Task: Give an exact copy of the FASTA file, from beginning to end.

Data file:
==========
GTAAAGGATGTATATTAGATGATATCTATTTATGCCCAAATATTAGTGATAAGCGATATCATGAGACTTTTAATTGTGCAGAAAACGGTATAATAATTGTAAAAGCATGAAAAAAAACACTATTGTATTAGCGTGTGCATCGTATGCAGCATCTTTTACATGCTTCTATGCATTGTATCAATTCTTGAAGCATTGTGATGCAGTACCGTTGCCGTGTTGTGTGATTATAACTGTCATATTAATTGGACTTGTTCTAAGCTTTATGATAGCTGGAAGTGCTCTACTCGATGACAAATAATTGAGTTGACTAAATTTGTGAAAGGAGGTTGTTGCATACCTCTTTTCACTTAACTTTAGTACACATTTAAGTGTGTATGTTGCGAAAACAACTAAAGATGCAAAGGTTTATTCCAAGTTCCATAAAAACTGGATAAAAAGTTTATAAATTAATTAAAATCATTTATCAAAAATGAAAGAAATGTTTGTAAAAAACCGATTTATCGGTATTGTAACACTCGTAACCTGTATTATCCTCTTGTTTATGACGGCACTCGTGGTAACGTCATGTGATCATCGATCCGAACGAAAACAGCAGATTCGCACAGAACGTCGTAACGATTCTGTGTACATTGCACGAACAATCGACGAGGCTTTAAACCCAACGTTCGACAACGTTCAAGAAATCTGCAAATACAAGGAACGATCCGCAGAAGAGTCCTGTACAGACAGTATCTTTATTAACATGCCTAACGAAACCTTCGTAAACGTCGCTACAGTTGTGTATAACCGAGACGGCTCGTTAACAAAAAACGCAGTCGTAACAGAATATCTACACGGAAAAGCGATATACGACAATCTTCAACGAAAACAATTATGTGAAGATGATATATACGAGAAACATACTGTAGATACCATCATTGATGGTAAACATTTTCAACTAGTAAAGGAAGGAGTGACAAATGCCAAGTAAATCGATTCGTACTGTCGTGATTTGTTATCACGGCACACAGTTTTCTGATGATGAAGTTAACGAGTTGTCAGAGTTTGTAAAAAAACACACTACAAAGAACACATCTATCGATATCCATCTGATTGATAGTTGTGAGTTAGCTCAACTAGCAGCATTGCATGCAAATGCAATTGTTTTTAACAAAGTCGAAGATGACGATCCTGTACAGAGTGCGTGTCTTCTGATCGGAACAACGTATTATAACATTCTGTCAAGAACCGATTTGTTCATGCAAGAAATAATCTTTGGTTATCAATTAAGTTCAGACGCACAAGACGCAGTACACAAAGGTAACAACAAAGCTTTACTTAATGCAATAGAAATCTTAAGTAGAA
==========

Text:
GTAAAGGATGTATATTAGATGATATCTATTTATGCCCAAATATTAGTGATAAGCGATATCATGAGACTTTTAATTGTGCAGAAAACGGTATAATAATTGTAAAAGCATGAAAAAAAACACTATTGTATTAGCGTGTGCATCGTATGCAGCATCTTTTACATGCTTCTATGCATTGTATCAATTCTTGAAGCATTGTGATGCAGTACCGTTGCCGTGTTGTGTGATTATAACTGTCATATTAATTGGACTTGTTCTAAGCTTTATGATAGCTGGAAGTGCTCTACTCGATGACAAATAATTGAGTTGACTAAATTTGTGAAAGGAGGTTGTTGCATACCTCTTTTCACTTAACTTTAGTACACATTTAAGTGTGTATGTTGCGAAAACAACTAAAGATGCAAAGGTTTATTCCAAGTTCCATAAAAACTGGATAAAAAGTTTATAAATTAATTAAAATCATTTATCAAAAATGAAAGAAATGTTTGTAAAAAACCGATTTATCGGTATTGTAACACTCGTAACCTGTATTATCCTCTTGTTTATGACGGCACTCGTGGTAACGTCATGTGATCATCGATCCGAACGAAAACAGCAGATTCGCACAGAACGTCGTAACGATTCTGTGTACATTGCACGAACAATCGACGAGGCTTTAAACCCAACGTTCGACAACGTTCAAGAAATCTGCAAATACAAGGAACGATCCGCAGAAGAGTCCTGTACAGACAGTATCTTTATTAACATGCCTAACGAAACCTTCGTAAACGTCGCTACAGTTGTGTATAACCGAGACGGCTCGTTAACAAAAAACGCAGTCGTAACAGAATATCTACACGGAAAAGCGATATACGACAATCTTCAACGAAAACAATTATGTGAAGATGATATATACGAGAAACATACTGTAGATACCATCATTGATGGTAAACATTTTCAACTAGTAAAGGAAGGAGTGACAAATGCCAAGTAAATCGATTCGTACTGTCGTGATTTGTTATCACGGCACACAGTTTTCTGATGATGAAGTTAACGAGTTGTCAGAGTTTGTAAAAAAACACACTACAAAGAACACATCTATCGATATCCATCTGATTGATAGTTGTGAGTTAGCTCAACTAGCAGCATTGCATGCAAATGCAATTGTTTTTAACAAAGTCGAAGATGACGATCCTGTACAGAGTGCGTGTCTTCTGATCGGAACAACGTATTATAACATTCTGTCAAGAACCGATTTGTTCATGCAAGAAATAATCTTTGGTTATCAATTAAGTTCAGACGCACAAGACGCAGTACACAAAGGTAACAACAAAGCTTTACTTAATGCAATAGAAATCTTAAGTAGAA